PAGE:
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May 12, 2021, 12:16:53 am

Author Topic: VCE Chemistry Question Thread  (Read 1474882 times)  Share 

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ArtyDreams

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Re: VCE Chemistry Question Thread
« Reply #9045 on: February 17, 2021, 04:32:47 pm »
+2
Need a bit of a refresher regarding SF :D If we were calculating the amount in mole of 3.45g of H2, would we only be able to go to 2SF due to the molar mass of H being 1.0 in the data booklet?

When I learnt it I was told to go to 3 sig figs, as 3.45 is being used in the calculations as an experimental value. (Smallest number of sig figs in the question) 1.0 is just a constant, so you donít take that into account. Hope this helps, however, itíll be good to double check with what your teacher wants. 😃

Erutepa

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Re: VCE Chemistry Question Thread
« Reply #9046 on: February 17, 2021, 11:41:11 pm »
+4
Thanks

if someone could help with this question
a. From the graph determine the instantaneous rate when the concentration of o2 is at 8x 10-3M
b. Between 60 seconds and 300seconds, which instantaneous rate was higher? why?


For b would this be right
60 seconds is steeper that means it has a higher gradient than the 300 secs. Higher gradient means higher rate

For c from the graph determine the instantaneous rate at 60 seconds and at 300 seconds

Would this be right
300- 6/500= 0.012
60-13/40= 0.325

Would a be pretty much the same as the 60 secs


Mod edit: Merged Double posts

To work out the instantaneous reaction rate at a given point on the graph you will want to draw a tangent line (a straight line that just touches this particular given point) and then work out the gradient of this tangent line (the gradient of the line is equal to the rate of the reaction - rise/run == change in product/time).  Once the tangent line has been drawn (i have shown a quick example for this at ~320 seconds) you can calculate the gradient by essentially forming a right-angle triangle and obtaining the change in O2 concentration (rise) for a particular time interval (run) and divide this concentration value by the time to determine the change in concentration per second (the reaction rate). I am not entirely sure what you have done in your calculations, but the method i have explained here should give you the correct answers. Its also important to note that the units of the y-axis (the product concentration) are 10^-3M and that the O2 concentration is decreasing over time so the reaction rate should be a negative value.

And when doing question like these, don't worry too much about getting the tangent line 100% perfect - it really is just an estimation and in question like these the answer key will often accept a range of values to account for this error in estimation.


Excuse the scrappiness of the example above - my ms paint skills are lacking



Need a bit of a refresher regarding SF :D If we were calculating the amount in mole of 3.45g of H2, would we only be able to go to 2SF due to the molar mass of H being 1.0 in the data booklet?

On this page here you can find VCAA 'advice to teachers' on sig figs.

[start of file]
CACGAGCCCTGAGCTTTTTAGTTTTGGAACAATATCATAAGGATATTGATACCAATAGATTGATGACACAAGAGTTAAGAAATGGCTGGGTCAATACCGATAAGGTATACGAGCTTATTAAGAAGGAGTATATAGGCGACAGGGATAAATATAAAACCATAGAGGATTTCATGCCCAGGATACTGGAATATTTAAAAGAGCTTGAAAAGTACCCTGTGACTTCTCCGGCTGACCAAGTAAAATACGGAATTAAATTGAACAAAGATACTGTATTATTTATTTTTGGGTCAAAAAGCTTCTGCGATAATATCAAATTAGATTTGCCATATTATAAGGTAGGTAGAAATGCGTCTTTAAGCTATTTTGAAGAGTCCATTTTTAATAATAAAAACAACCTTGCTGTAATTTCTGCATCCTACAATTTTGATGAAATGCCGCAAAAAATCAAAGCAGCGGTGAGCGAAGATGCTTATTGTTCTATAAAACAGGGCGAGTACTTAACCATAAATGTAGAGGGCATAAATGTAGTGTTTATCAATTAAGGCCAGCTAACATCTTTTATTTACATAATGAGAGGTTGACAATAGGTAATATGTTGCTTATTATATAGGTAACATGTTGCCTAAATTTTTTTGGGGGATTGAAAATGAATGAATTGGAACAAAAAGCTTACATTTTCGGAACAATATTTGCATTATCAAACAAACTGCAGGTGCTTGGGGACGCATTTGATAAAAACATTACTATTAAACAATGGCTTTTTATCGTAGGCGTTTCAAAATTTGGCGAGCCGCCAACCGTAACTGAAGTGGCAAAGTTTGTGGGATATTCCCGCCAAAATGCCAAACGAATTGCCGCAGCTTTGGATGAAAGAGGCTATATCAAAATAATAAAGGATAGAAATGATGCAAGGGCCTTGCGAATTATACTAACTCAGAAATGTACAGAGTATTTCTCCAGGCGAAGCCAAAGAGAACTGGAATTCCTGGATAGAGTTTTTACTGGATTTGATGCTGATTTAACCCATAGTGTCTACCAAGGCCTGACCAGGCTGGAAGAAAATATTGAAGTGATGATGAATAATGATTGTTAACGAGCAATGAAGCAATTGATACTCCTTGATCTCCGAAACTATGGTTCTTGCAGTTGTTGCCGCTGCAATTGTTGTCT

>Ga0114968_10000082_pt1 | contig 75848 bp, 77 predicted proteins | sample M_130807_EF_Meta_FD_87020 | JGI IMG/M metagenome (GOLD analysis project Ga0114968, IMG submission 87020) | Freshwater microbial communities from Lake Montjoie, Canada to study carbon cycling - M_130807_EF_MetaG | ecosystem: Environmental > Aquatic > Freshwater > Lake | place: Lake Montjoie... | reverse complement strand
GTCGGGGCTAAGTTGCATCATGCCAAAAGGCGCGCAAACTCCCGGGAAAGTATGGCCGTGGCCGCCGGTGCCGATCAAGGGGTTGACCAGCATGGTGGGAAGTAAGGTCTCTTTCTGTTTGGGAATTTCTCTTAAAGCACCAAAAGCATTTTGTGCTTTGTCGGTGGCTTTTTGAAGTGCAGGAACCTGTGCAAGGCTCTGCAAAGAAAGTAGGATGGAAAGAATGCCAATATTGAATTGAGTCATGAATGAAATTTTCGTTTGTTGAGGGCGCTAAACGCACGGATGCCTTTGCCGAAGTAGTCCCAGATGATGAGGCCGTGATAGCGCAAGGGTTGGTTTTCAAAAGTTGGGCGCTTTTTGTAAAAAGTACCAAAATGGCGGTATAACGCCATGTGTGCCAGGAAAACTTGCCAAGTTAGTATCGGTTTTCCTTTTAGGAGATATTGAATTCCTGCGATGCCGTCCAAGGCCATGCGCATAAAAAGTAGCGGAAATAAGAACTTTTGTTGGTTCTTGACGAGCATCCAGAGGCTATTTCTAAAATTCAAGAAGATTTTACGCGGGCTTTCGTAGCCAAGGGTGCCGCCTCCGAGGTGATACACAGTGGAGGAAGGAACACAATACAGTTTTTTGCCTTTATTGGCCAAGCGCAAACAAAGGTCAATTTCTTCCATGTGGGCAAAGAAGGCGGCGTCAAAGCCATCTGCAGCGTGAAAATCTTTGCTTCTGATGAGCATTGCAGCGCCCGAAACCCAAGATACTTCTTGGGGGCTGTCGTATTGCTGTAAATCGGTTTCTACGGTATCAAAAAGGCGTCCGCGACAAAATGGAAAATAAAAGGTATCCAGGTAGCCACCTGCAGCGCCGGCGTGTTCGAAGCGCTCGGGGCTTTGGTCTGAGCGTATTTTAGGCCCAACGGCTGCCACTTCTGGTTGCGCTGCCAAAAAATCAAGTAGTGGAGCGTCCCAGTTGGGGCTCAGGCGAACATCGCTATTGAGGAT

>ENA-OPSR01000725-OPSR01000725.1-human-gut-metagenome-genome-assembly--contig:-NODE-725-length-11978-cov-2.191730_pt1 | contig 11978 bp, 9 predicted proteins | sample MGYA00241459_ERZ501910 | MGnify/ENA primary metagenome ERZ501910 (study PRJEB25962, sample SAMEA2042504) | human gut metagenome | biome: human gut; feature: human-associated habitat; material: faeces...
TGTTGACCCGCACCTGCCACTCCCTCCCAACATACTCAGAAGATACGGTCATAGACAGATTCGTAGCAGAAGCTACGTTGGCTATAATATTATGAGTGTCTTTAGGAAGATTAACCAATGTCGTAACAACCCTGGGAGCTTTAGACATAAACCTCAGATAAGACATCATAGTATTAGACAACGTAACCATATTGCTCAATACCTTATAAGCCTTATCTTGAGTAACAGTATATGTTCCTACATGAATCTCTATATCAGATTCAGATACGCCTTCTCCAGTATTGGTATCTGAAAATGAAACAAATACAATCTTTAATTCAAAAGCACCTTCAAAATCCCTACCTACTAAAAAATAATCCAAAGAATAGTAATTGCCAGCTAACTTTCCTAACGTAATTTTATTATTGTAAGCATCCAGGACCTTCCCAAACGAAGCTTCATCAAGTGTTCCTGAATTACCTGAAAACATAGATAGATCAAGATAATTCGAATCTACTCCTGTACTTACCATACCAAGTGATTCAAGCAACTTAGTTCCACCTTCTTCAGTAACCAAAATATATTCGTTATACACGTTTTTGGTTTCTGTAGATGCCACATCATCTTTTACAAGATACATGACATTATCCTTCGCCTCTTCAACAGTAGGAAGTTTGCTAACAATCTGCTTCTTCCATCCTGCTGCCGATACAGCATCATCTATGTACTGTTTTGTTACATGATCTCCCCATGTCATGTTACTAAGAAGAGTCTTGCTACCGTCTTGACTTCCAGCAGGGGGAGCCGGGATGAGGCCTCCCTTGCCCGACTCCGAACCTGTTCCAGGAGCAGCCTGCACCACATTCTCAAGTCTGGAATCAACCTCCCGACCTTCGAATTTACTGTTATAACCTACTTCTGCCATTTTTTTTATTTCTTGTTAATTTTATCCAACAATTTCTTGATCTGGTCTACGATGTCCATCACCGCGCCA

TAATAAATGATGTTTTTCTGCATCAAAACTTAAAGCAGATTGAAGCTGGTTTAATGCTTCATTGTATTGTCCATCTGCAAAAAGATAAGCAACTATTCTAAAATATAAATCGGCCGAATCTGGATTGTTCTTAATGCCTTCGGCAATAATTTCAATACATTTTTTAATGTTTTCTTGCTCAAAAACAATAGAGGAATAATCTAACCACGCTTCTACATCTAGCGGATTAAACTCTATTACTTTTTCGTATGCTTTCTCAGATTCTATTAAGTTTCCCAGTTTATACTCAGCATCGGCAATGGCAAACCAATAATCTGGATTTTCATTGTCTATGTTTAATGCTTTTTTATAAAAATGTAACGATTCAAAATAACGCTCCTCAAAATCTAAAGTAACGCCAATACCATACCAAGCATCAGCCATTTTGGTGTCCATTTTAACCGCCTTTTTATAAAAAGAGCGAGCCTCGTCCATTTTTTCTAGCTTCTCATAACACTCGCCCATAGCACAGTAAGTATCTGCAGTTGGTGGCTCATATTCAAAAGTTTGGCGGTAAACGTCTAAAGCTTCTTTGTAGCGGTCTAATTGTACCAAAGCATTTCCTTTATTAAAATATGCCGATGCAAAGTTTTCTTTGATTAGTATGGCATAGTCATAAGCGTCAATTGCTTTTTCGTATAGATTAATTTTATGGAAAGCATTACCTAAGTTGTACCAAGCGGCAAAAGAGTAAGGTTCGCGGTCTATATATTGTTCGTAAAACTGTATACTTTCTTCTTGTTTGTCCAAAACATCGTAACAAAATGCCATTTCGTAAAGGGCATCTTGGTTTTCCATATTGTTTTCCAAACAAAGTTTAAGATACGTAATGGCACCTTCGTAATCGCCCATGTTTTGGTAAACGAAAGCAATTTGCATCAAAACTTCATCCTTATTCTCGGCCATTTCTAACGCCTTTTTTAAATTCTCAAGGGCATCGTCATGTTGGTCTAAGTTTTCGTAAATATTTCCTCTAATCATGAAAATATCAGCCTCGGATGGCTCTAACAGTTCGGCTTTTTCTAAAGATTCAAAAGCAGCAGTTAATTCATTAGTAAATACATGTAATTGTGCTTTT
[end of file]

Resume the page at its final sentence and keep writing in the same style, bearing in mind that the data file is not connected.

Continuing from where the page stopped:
For your specific problem, since the molar mass of hydrogen listed in periodic table in the data booklet (or whatever resource you are using) is an approximation of the molar of hydrogen (which is more accurately 1.00784), I think its important to take it into account.
In this particular instance depending on if you use the approximation of hydrogen as 1.0 g/mol compared to the more accurate 1.00784 g/mol, you will get different values for the 3rd significant figure. It is for this exact reason why when using a value approximated to 2 sig figs, the answer should be written to two sig figs. This being said, as colline has pointed out, if this is for a SAC which your teacher is marking, you should definitely ask your teacher what she is looking for.
« Last Edit: February 17, 2021, 11:57:39 pm by Erutepa »
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thenuttyprofessor

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Re: VCE Chemistry Question Thread
« Reply #9047 on: February 18, 2021, 07:28:15 pm »
0
What would the dependent variable be for the following experiment?
Measuring the molar heat of combustion of increasing carbon chain alcohols
I was under the impression it cant be a derived variable (calculated from collected data)
Since the temperature change is constant, would the dv be the change in mass of the final mass? unless I'm totally incorrect.

Erutepa

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Re: VCE Chemistry Question Thread
« Reply #9048 on: February 19, 2021, 11:17:06 am »
+4
What would the dependent variable be for the following experiment?
Measuring the molar heat of combustion of increasing carbon chain alcohols
I was under the impression it cant be a derived variable (calculated from collected data)
Since the temperature change is constant, would the dv be the change in mass of the final mass? unless I'm totally incorrect.

The dependent variable is the data that you are measuring so I would say you are correct In identifying it as the change in mass of the fuel.
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laura_

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Re: VCE Chemistry Question Thread
« Reply #9049 on: February 19, 2021, 03:40:29 pm »
0
Hey!
I'm not sure what I'm missing here but I got a bit stuck on this redox question.

SO2 (g) and Al (s) are mixed in acid. Write the Al(s) half-equation and an overall equation.
she/her

berryland

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Re: VCE Chemistry Question Thread
« Reply #9050 on: February 19, 2021, 05:16:35 pm »
0
Hey what is the difference between q and ΔH

wingdings2791

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Re: VCE Chemistry Question Thread
« Reply #9051 on: February 19, 2021, 05:19:21 pm »